11. Unit Selection synthesis • Larger and variable units: from diphones to sentences. • Large representative database, 10 hours of speech or more, multiple copies of each unit type. • Use search to find best sequence of units based on target and joint costs. • Prosodic modification is often avoided, as selected targets may already be close to desired prosody, little or no signal processing applied to each unit. LING 001 Introduction to Linguistics, Spring 2010

  12. Unit Selection synthesis [From Dan Jurafsky] LING 001 Introduction to Linguistics, Spring 2010

  13. Text-To-Speech Demos • ATT: • • Festvox: • • IBM • • Nuance: • • • • • Roger Ebert gets his new voice! (YouTube) LING 001 Introduction to Linguistics, Spring 2010

  14. Recording • Digital recording: The process of converting speech waves into computer-readable format is called digitization, or A/D conversion. LING 001 Introduction to Linguistics, Spring 2010

  15. Sampling • In order to transform sound into a digital format, you must sample the sound. The computer takes a snapshot of the sound level at small time intervals while you are recording. • The number of samples taken each second is called the sampling rate. The more samples that are taken, the better sound quality. But we also need more storage space for higher quality sound. • For speech recordings, in most cases a sampling rate of 10k Hz is enough. 44100 Hz 22050 Hz 11025 Hz 8000 Hz 5000 Hz LING 001 Introduction to Linguistics, Spring 2010

  16. Sampling • Nyquist-Shannon theorem: • When sampling a signal (e.g., converting from an analog signal to digital), the sampling frequency must be greater than twice the highest frequency in the input signal in order to be able to reconstruct the original perfectly from the sampled version. • Aliasing: If the sampling frequency is less than twice the highest frequency component, then frequencies in the original signal that are above half the sampling rate will be "aliased" and will appear in the resulting signal as lower frequencies. • Anti-Aliasing filter: typically a low-pass filter that is applied before sampling to ensure that no components with frequencies greater than half the sample frequency remain. LING 001 Introduction to Linguistics, Spring 2010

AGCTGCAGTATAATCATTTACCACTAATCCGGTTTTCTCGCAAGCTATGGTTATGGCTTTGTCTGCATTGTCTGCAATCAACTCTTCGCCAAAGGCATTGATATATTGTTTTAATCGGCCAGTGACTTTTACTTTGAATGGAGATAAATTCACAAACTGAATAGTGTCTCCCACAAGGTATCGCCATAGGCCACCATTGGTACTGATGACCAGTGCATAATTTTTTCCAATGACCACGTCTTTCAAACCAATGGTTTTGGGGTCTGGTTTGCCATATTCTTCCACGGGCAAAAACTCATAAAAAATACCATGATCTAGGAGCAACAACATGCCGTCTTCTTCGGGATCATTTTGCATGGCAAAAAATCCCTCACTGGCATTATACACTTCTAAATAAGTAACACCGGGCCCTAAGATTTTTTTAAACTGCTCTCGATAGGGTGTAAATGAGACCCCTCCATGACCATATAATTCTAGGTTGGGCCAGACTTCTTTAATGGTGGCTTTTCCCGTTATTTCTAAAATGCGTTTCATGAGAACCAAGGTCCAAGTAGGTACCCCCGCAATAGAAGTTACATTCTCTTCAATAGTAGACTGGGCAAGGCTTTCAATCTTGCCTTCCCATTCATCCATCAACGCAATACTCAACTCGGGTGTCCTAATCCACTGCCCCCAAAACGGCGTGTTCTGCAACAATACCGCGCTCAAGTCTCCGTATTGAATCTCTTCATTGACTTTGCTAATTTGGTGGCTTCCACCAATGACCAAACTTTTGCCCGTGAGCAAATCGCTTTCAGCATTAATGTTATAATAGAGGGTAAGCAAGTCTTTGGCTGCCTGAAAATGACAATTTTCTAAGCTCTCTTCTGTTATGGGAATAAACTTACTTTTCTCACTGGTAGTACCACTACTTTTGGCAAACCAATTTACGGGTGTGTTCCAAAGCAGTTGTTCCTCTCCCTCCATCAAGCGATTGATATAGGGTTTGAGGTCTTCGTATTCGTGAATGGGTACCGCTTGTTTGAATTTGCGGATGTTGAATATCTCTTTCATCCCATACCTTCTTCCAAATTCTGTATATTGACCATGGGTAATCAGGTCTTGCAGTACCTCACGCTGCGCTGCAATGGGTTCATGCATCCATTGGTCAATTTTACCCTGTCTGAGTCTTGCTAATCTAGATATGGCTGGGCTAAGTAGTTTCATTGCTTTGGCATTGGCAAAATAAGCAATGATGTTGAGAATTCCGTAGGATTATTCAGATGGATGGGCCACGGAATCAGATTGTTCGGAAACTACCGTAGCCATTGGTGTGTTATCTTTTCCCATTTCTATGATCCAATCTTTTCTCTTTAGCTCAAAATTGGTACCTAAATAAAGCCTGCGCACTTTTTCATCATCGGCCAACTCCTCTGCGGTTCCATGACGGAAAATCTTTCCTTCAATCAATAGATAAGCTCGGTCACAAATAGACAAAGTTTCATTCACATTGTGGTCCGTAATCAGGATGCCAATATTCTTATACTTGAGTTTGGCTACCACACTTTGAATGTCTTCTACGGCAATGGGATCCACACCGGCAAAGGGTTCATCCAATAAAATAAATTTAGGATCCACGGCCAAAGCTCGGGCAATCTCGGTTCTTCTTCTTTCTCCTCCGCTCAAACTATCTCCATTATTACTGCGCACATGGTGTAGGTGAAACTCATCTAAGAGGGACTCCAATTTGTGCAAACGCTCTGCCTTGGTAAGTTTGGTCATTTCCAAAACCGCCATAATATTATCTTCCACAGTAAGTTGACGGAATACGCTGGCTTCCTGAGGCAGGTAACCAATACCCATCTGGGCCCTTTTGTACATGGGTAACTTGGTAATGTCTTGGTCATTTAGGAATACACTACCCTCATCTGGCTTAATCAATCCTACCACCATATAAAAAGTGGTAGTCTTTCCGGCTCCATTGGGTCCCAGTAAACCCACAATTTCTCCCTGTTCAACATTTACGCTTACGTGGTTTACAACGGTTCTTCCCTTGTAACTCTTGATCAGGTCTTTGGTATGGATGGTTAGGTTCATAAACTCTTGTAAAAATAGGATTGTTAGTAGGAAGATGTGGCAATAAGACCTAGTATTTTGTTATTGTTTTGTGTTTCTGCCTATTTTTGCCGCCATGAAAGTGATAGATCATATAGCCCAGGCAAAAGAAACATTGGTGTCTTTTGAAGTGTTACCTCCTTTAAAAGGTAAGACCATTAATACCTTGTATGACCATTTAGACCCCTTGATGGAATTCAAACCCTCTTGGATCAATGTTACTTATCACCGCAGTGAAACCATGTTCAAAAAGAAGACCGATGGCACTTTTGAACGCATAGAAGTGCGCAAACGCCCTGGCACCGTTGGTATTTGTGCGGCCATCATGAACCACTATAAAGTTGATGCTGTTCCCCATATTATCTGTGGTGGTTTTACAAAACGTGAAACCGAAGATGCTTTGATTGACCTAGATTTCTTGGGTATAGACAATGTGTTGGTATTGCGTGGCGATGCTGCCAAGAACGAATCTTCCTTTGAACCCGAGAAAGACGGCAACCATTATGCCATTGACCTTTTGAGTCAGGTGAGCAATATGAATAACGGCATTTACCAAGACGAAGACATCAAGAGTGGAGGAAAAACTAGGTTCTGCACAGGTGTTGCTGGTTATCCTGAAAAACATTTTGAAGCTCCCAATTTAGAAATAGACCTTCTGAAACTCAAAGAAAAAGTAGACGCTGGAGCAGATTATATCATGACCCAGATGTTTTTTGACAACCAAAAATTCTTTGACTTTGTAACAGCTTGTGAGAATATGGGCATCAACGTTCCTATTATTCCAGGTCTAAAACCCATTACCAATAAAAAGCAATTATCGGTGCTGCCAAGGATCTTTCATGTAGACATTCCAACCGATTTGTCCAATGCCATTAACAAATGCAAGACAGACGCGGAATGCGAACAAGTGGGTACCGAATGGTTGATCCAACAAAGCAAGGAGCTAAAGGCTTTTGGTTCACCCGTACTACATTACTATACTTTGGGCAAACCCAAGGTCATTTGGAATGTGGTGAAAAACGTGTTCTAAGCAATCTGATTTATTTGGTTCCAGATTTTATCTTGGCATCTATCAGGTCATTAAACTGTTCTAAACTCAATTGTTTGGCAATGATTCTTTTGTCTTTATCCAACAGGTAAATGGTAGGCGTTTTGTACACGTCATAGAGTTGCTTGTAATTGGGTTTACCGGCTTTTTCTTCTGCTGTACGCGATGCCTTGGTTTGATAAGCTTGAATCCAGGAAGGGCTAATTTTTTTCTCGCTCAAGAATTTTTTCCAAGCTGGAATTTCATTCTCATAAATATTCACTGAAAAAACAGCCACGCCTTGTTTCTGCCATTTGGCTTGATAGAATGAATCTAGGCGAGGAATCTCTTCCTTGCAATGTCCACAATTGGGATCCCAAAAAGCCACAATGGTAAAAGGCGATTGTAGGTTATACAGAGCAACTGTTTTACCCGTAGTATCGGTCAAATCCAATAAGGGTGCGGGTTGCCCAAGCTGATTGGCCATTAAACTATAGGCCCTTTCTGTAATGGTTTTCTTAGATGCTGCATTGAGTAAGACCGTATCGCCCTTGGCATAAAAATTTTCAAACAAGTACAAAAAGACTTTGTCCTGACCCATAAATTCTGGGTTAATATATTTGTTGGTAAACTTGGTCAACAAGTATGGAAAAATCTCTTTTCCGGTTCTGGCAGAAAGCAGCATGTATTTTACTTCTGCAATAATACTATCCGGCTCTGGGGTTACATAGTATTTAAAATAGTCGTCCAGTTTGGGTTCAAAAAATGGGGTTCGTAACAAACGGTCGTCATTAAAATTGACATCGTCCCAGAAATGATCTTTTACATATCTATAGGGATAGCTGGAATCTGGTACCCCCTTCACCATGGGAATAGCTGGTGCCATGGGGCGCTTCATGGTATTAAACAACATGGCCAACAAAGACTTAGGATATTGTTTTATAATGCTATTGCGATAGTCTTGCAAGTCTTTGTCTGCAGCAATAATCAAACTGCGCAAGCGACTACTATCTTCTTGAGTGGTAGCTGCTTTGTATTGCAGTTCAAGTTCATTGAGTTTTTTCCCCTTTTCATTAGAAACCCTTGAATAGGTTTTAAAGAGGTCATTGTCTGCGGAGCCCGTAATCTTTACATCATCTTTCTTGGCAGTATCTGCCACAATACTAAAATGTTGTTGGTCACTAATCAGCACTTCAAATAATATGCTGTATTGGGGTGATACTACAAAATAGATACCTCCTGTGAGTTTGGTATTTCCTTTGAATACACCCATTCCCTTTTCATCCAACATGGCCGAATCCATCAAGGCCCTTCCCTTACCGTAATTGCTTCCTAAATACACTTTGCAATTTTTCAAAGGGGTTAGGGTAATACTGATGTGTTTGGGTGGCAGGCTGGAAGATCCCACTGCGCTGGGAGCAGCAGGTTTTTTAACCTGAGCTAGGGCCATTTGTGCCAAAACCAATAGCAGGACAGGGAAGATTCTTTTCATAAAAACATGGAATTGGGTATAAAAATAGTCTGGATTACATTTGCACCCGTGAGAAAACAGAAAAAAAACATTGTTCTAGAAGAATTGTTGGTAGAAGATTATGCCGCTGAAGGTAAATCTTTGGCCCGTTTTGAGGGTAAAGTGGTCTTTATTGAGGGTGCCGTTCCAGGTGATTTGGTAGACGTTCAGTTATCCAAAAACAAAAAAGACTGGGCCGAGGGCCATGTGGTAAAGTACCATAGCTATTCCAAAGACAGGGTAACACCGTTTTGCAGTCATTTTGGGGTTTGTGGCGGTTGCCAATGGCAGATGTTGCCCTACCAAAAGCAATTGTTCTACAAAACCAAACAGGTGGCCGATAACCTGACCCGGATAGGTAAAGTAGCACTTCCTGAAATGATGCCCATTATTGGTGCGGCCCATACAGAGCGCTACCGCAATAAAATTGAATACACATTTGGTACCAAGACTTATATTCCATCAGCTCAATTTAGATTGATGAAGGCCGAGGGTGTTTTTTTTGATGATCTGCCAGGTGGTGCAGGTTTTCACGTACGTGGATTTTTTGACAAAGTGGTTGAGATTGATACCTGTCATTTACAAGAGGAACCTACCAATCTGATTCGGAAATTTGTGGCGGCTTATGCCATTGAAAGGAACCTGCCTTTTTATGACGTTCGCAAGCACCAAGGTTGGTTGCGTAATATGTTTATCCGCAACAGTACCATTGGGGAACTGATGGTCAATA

17. Audio file formats • There are a number of different types of Audio files. • “.wav” files are commonly used for storing uncompressed sound files, which means that they can be large in size - around 10MB per minute of music. • “.mp3” files use the "MPEG Layer-3" codec (compressor-decompressor). “mp3” files are compressed to roughly one-tenth the size of an equivalent .wav file while maintaining good audio quality. • “.aiff” is the standard audio file format used by Apple. It is like a wav file for the Mac. LING 001 Introduction to Linguistics, Spring 2010

  18. Praat: doing phonetics by computer LING 001 Introduction to Linguistics, Spring 2010

  19. Speech recognition • Goal: to convert an acoustic signal O into a word sequence W. • Statistics-based approach: What is the most likely sentence out of all sentences in the language L given some acoustic input O? • Treat acoustic input O as sequence of individual observations • O = o1,o2,o3,…,ot • Define a sentence as a sequence of words: • W = w1,w2,w3,…,wn LING 001 Introduction to Linguistics, Spring 2010